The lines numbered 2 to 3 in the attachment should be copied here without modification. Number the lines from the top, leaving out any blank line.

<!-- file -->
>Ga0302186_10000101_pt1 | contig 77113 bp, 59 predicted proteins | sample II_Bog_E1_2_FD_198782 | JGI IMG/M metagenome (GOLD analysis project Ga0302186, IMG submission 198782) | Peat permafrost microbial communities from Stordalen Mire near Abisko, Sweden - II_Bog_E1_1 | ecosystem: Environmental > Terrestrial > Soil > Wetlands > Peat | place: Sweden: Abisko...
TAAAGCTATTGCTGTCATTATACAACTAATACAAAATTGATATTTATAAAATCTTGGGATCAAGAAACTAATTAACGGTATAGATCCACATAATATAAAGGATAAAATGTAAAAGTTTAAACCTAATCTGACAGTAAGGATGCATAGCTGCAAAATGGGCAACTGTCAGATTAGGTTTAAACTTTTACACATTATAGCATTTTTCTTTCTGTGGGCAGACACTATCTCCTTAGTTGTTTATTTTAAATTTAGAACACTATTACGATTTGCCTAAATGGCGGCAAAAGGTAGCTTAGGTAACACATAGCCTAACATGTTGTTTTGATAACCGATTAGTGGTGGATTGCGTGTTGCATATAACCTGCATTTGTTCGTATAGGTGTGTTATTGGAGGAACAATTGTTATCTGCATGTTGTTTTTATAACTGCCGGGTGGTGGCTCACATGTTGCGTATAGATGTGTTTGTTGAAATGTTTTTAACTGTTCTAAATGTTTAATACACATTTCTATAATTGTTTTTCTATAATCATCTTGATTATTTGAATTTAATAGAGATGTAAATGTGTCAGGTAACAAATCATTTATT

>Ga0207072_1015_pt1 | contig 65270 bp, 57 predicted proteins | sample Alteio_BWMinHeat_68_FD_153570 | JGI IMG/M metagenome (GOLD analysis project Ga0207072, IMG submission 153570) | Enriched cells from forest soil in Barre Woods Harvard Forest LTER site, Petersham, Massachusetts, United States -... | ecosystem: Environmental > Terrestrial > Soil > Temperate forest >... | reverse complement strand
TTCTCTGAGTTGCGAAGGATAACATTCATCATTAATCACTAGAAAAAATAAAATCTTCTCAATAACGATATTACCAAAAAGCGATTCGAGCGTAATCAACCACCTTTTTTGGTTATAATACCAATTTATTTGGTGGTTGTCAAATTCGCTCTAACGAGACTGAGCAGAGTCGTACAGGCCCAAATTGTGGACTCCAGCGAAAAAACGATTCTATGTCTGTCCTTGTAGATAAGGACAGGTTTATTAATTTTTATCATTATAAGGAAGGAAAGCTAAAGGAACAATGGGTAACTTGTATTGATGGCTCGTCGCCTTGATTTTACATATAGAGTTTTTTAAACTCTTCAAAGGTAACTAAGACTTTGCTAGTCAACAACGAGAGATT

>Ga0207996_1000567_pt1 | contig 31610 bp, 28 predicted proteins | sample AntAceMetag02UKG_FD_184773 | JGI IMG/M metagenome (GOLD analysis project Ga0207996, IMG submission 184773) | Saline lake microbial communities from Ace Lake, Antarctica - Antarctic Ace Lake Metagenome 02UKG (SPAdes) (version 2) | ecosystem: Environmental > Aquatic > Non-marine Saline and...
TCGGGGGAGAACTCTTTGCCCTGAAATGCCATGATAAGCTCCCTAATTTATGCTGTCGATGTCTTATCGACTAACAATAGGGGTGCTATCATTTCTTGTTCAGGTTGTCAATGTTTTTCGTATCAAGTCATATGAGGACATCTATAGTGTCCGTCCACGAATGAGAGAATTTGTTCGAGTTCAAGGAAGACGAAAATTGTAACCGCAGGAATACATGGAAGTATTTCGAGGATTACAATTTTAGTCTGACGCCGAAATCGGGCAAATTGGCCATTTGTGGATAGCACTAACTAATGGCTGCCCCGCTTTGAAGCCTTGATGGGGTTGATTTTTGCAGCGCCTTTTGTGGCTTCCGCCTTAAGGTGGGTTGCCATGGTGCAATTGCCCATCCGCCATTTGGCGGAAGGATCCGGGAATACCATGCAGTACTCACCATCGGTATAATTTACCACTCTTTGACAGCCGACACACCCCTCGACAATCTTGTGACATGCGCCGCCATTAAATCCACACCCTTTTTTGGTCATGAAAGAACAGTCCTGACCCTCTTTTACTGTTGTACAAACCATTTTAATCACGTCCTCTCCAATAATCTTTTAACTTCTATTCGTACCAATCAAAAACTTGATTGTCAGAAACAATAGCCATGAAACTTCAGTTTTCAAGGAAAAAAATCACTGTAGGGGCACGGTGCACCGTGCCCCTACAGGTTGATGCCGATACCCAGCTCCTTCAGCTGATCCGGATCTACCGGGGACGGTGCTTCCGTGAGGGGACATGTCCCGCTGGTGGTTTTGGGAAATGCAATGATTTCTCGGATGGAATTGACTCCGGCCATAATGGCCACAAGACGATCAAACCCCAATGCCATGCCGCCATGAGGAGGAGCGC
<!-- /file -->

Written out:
TAAAGCTATTGCTGTCATTATACAACTAATACAAAATTGATATTTATAAAATCTTGGGATCAAGAAACTAATTAACGGTATAGATCCACATAATATAAAGGATAAAATGTAAAAGTTTAAACCTAATCTGACAGTAAGGATGCATAGCTGCAAAATGGGCAACTGTCAGATTAGGTTTAAACTTTTACACATTATAGCATTTTTCTTTCTGTGGGCAGACACTATCTCCTTAGTTGTTTATTTTAAATTTAGAACACTATTACGATTTGCCTAAATGGCGGCAAAAGGTAGCTTAGGTAACACATAGCCTAACATGTTGTTTTGATAACCGATTAGTGGTGGATTGCGTGTTGCATATAACCTGCATTTGTTCGTATAGGTGTGTTATTGGAGGAACAATTGTTATCTGCATGTTGTTTTTATAACTGCCGGGTGGTGGCTCACATGTTGCGTATAGATGTGTTTGTTGAAATGTTTTTAACTGTTCTAAATGTTTAATACACATTTCTATAATTGTTTTTCTATAATCATCTTGATTATTTGAATTTAATAGAGATGTAAATGTGTCAGGTAACAAATCATTTATT

>Ga0207072_1015_pt1 | contig 65270 bp, 57 predicted proteins | sample Alteio_BWMinHeat_68_FD_153570 | JGI IMG/M metagenome (GOLD analysis project Ga0207072, IMG submission 153570) | Enriched cells from forest soil in Barre Woods Harvard Forest LTER site, Petersham, Massachusetts, United States -... | ecosystem: Environmental > Terrestrial > Soil > Temperate forest >... | reverse complement strand